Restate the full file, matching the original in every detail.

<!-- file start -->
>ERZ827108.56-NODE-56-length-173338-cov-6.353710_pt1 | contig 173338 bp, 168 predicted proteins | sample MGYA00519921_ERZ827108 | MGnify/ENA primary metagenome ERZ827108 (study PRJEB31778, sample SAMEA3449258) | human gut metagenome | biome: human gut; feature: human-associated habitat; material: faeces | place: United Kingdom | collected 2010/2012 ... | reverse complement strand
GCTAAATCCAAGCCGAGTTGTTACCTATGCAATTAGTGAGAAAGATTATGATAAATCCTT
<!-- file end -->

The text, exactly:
>ERZ827108.56-NODE-56-length-173338-cov-6.353710_pt1 | contig 173338 bp, 168 predicted proteins | sample MGYA00519921_ERZ827108 | MGnify/ENA primary metagenome ERZ827108 (study PRJEB31778, sample SAMEA3449258) | human gut metagenome | biome: human gut; feature: human-associated habitat; material: faeces | place: United Kingdom | collected 2010/2012 ... | reverse complement strand
GCTAAATCCAAGCCGAGTTGTTACCTATGCAATTAGTGAGAAAGATTATGATAAATCCTT